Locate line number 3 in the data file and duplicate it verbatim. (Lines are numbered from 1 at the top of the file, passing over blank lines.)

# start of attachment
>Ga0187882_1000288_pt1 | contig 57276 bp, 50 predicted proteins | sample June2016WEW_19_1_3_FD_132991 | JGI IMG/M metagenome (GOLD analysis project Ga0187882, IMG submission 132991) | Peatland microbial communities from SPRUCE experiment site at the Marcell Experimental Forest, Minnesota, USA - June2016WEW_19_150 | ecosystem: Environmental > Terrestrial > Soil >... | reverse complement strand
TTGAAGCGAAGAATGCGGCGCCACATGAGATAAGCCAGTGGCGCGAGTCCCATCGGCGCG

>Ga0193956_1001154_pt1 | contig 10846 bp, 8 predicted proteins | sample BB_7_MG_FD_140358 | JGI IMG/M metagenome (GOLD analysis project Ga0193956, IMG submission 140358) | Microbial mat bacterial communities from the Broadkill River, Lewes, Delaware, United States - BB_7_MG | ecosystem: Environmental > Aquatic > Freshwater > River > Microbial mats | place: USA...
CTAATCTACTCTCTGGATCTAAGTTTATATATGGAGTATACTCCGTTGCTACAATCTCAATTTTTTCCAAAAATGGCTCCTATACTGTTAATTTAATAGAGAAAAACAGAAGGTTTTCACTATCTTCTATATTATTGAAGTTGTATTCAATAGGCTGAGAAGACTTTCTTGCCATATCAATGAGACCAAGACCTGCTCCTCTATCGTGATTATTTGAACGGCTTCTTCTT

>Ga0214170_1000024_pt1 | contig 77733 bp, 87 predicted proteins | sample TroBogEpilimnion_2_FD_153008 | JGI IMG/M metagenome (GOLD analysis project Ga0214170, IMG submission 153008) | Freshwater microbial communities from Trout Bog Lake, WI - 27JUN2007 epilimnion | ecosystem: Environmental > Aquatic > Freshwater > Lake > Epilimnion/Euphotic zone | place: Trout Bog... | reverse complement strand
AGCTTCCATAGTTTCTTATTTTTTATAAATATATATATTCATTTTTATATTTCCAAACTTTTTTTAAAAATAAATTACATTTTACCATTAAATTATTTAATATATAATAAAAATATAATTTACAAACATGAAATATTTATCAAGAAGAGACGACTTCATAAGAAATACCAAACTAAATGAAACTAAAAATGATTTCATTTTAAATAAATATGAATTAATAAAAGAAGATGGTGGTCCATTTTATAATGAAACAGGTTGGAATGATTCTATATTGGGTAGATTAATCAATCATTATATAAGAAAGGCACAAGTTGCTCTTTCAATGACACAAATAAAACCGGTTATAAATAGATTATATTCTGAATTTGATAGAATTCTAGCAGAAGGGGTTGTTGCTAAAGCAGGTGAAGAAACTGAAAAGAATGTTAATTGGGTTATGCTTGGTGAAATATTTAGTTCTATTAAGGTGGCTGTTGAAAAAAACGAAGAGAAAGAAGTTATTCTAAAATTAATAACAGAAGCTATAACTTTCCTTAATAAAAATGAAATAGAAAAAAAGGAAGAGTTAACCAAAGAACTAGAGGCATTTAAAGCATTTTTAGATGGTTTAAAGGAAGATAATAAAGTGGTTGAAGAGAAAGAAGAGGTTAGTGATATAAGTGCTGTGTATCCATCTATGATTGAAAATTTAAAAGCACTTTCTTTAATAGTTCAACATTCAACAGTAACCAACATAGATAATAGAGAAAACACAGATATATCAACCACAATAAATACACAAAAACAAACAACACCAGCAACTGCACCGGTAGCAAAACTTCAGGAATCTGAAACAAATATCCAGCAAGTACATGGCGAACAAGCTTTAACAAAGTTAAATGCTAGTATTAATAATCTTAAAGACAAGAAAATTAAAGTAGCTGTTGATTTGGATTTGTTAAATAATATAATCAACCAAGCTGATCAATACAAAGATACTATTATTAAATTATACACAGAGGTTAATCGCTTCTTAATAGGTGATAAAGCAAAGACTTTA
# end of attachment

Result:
>Ga0193956_1001154_pt1 | contig 10846 bp, 8 predicted proteins | sample BB_7_MG_FD_140358 | JGI IMG/M metagenome (GOLD analysis project Ga0193956, IMG submission 140358) | Microbial mat bacterial communities from the Broadkill River, Lewes, Delaware, United States - BB_7_MG | ecosystem: Environmental > Aquatic > Freshwater > River > Microbial mats | place: USA...